Winners of Hack for Good 2.0: Connected Mangroves hackathon with their prizes at Universiti Teknologi Malaysia in Kuala Lumpur recently. Pix by NSTP/Nadim Bokhari

A SOLAR-POWERED product that measures several parameters of water to compute its quality index has won the Hack for Good 2.0: Connected Mangroves Hackathon at Universiti Teknologi Malaysia’s Kuala Lumpur campus recently.

Named Hydro Health On-Demand, the project involved a real-time monitoring system deploying Narrowband-Internet of Things (NB-IOT) technology in measuring temperature, pH, turbidity, dissolved oxygen and heavy metal levels across various geographical areas.

NB-IoT is a low-power wide-area network radio technology standard developed by the third Generation Partnership Project (3GPP) to link up cellular devices and services.

This technology allows correlations to be made between the water source and its topology, community boundaries and population. It also allows real-time monitoring of water sources.

The project was developed by Team H20, comprising four mechatronics engineering students from UTM. They are Foong Siew Wei, 23, Lee Pin Loon, 22, Looi Kian Seong, 23, and Por Yu Kheng, 24.

Team leader Lee said they participated in the IoT in Water Quality Management category. It took them about one week to refine and finalise their idea.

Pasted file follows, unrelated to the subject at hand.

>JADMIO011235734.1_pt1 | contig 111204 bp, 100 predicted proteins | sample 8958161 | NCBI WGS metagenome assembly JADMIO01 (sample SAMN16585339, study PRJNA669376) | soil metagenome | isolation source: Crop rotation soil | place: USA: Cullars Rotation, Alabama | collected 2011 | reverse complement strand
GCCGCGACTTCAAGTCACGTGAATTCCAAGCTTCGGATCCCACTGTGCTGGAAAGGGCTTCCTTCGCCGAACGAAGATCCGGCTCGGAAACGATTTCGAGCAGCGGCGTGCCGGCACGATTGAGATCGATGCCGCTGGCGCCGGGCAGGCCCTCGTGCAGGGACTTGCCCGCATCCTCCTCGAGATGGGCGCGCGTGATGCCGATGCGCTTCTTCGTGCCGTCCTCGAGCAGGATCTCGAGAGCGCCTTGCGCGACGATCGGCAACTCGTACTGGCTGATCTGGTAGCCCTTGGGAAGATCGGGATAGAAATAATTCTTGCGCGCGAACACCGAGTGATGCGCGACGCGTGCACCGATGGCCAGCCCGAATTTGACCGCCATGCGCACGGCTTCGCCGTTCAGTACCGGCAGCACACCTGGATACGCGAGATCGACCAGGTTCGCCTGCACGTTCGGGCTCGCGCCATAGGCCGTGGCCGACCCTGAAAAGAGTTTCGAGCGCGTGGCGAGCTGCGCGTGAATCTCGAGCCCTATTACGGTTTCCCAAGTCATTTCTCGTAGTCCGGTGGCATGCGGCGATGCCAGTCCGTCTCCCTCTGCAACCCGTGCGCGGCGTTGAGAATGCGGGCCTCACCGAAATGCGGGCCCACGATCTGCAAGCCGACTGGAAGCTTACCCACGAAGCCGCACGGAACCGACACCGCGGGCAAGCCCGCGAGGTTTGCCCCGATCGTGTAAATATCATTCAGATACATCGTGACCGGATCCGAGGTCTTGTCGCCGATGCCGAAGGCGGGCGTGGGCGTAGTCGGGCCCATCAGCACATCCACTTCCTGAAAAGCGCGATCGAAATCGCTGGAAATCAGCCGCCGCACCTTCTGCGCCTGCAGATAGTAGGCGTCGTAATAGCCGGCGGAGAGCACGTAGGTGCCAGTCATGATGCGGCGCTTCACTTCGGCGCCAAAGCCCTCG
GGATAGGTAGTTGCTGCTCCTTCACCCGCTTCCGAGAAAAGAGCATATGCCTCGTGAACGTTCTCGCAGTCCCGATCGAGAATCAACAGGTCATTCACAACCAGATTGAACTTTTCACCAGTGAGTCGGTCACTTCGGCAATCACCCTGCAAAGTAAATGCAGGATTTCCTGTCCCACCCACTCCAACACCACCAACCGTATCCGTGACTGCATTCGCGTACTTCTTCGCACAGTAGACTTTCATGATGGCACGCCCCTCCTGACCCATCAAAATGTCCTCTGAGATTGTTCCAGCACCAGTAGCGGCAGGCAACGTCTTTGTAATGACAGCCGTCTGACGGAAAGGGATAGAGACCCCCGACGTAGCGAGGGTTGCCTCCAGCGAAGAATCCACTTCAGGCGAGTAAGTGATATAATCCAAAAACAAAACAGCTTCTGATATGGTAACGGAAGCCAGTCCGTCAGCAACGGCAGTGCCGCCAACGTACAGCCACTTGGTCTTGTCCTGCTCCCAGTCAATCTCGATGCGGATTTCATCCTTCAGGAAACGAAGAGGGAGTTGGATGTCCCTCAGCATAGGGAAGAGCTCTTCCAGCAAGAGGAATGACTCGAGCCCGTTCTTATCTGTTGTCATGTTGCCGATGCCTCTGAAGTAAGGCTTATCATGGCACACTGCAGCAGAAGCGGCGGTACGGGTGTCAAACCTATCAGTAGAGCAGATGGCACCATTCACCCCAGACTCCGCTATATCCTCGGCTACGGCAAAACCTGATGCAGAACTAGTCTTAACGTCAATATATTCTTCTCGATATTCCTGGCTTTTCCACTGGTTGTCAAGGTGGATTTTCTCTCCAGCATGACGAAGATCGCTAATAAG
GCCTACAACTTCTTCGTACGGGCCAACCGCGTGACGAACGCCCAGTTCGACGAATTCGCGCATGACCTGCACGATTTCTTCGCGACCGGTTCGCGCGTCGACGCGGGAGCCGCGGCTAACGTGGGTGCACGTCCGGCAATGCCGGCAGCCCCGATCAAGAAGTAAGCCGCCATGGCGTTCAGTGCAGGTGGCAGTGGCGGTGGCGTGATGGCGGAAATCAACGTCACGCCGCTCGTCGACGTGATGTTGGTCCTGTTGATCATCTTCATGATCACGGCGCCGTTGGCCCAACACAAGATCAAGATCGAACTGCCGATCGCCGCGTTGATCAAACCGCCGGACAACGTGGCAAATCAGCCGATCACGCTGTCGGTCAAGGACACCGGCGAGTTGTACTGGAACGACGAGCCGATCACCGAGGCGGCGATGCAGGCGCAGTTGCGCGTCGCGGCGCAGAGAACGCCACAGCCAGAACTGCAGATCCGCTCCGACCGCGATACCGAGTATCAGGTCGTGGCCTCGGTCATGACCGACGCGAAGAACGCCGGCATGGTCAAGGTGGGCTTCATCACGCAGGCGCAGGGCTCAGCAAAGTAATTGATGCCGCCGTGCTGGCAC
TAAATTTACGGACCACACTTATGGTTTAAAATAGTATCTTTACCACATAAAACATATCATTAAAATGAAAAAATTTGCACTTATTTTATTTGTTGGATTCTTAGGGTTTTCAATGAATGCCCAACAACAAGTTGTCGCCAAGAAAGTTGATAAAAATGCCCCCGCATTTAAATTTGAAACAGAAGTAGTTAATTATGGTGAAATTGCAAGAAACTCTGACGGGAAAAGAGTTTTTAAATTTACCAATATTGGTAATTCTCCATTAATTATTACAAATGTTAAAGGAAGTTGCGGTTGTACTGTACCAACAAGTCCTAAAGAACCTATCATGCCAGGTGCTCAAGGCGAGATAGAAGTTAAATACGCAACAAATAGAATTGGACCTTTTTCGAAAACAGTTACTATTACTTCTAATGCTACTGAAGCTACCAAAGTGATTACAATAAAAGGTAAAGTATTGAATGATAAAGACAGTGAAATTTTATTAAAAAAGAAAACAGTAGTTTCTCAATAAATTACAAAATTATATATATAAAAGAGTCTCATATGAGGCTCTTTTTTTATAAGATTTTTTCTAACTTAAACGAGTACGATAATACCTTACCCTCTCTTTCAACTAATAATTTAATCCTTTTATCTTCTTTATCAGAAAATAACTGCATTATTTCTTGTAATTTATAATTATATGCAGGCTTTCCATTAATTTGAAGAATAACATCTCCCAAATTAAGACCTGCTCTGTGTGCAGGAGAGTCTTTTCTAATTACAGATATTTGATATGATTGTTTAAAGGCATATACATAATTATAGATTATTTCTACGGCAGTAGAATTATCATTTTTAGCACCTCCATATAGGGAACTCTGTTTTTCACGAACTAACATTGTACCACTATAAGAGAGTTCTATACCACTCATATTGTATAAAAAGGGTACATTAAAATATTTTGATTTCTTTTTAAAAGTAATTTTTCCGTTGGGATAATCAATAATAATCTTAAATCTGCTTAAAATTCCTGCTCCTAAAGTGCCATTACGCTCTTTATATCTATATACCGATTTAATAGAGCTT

“We came out with the idea to help have effective water quality monitoring to retain the sage quality of water sources. We think our product is scalable and sustainable for smart cities.

“We hope the awareness that we are creating would protect nature from pollution, and thus, provide an ideal environment for the growth of mangroves,” said Lee.

The hackathon’s concept was to stimulate innovation in IoT to support the mangrove ecosystem and create cases to accelerate cellular IoT adoption by universities and industries.

It was jointly organised by UTM, Universiti Putra Malaysia, Ericsson Malaysia, the Malaysian Communications and Multimedia Commission, Celcom Axiata, XPAND and the Higher Education Department.

Ericsson deployed a NB-IoT network within UTM’s Kuala Lumpur campus in conjunction with the hackathon, which will be used for research and development in the future.

For the hackathon, teams could chose to join any of the four themes — IoT in Water Quality Management, IoT in Fisheries Production, IoT in Mangrove Ecology and Diversity, and IoT in Climate Change.

The second place and third place went to Team Hummingbird 4.0 from Swinburne University of Technology, Sarawak campus, and Smart Krabb from International Islamic University Malaysia.

More than 40 entries were received with prizes totalling RM40,000 given out. The top 14 ideas were shortlisted and a Pre-Hack Workshop was carried out to prepare the participants for prototype development.

The participants were taken to Sabak Bernam, Selangor, to experience planting mangroves and identify its environmental issues.